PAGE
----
SIFTs that begin trading after October 31, 2006 will be subject to the new rules as of January 1, 2007. SIFTs that traded before November 1, 2006 will not be subject to the new measures until their 2011 taxation year. However, the Minister also announced that while there is no intention to prevent existing SIFTs from normal growth, this transitional delay could be foreclosed in the event of inappropriate avoidance techniques, such as the "undue expansion" of an existing SIFT.
Critical Questions and Planning Challenges
The government proposals leave open a number of critical questions and planning challenges for the income trust sector going forward:
- Certain REITs, particularly those with "operating" components such as senior care and hospitality REITs, may not qualify for the REIT exemption. Such trusts – and REITs established with such components in the future – may need to restructure in order to meet the requirements of the exemption. The evolution of U.S. structures in these areas may be helpful in this regard.
- In certain provinces (such as Alberta), provincial corporate tax rates are less than the notional 13% provincial component of SIFT tax. As a result, corporations may enjoy a marginal rate advantage over income trusts in these provinces.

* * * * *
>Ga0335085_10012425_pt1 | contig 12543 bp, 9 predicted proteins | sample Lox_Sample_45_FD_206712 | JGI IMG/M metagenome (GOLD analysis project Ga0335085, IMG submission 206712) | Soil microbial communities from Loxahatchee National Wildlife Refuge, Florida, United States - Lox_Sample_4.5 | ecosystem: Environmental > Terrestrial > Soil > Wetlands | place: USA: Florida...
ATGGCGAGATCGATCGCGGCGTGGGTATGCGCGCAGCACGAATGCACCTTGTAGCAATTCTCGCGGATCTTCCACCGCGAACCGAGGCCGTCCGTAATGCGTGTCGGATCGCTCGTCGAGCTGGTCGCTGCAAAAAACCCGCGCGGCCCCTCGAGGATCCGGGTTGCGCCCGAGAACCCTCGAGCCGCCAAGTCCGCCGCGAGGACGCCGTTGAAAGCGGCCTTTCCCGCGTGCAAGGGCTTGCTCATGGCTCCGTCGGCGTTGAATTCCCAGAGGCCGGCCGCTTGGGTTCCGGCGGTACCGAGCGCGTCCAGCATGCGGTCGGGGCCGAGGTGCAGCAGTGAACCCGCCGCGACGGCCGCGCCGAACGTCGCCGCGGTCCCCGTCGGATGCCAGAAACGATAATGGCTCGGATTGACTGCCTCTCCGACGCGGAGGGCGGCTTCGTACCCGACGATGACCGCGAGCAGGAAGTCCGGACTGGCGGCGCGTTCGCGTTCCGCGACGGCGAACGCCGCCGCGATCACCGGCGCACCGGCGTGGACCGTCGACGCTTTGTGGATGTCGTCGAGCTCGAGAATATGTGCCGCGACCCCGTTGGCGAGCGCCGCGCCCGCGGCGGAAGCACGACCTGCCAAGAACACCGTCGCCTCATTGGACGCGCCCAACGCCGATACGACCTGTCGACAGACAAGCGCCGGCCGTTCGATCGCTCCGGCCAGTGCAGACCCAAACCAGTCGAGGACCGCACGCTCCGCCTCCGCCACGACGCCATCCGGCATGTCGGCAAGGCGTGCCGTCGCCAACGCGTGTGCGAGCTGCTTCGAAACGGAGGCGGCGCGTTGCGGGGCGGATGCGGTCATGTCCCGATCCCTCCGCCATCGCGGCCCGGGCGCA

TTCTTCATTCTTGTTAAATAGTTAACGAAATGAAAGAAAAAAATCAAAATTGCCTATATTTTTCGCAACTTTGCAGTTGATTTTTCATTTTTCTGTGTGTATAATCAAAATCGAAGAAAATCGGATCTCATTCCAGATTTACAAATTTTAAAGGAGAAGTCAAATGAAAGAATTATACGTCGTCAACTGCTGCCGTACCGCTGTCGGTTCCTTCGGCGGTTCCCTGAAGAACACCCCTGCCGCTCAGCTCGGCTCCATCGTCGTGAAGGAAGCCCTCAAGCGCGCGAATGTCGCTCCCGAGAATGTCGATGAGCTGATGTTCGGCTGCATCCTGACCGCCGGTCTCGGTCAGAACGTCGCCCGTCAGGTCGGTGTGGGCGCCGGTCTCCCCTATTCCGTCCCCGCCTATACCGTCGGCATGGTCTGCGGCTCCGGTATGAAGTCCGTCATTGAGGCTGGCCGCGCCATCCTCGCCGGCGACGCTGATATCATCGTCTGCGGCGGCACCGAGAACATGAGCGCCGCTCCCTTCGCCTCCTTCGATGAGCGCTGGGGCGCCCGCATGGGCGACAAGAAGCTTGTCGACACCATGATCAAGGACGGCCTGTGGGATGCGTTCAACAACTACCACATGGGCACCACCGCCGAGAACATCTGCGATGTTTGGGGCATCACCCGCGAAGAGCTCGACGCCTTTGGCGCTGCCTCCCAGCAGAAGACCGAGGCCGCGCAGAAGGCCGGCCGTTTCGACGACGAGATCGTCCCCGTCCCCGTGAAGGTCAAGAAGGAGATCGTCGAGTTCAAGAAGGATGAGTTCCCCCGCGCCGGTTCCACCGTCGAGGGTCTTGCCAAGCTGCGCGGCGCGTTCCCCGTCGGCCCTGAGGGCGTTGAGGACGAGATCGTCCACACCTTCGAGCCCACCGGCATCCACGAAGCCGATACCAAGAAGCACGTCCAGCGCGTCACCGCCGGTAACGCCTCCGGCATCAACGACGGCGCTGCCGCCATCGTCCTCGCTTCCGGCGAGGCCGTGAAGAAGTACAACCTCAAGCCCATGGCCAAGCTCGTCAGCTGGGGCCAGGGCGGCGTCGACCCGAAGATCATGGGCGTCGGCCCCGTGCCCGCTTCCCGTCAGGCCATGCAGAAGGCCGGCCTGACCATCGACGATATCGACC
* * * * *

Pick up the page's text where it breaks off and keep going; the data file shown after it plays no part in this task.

- Although the proposed rules aim to generally equalize the tax treatment of public corporations and income trusts, a number of corporate reorganization tax rules are available to the former but not the latter. Some income trusts may consider reverting to corporate form before or upon the rules becoming effective in 2011 or at a time thereafter. While mechanisms toward achieving this on a tax-deferred "rollover" basis are currently available, it remains to be seen whether federal and provincial tax authorities will facilitate a "de-conversion" under which the publicly-listed income trust or partnership is eliminated on a tax deferred "rollover" basis
- Existing income trusts may wish to defer claiming certain discretionary deductions and reserves so as to preserve such tax attributes until the end of the transition period in 2011.
- Non-portfolio earnings do not include income from U.S. or other foreign entities that do not carry on business in Canada. However, where such income is earned through a Canadian subsidiary of the income trust, exempt U.S. source income may inadvertently become non-portfolio earnings subject to SIFT tax. Canadian income trusts with significant U.S. operations may consider restructuring so as to preserve the characterization of U.S. source income. The possibility of successful restructuring will depend upon the particular circumstances and structure of the trust.
The government has stated that the new rules may be changed if there should emerge any structures or transactions that are clearly devised to frustrate the policy objectives that underlie them.
The content of this article does not constitute legal advice and should not be relied on in that way. Specific advice should be sought about your specific circumstances.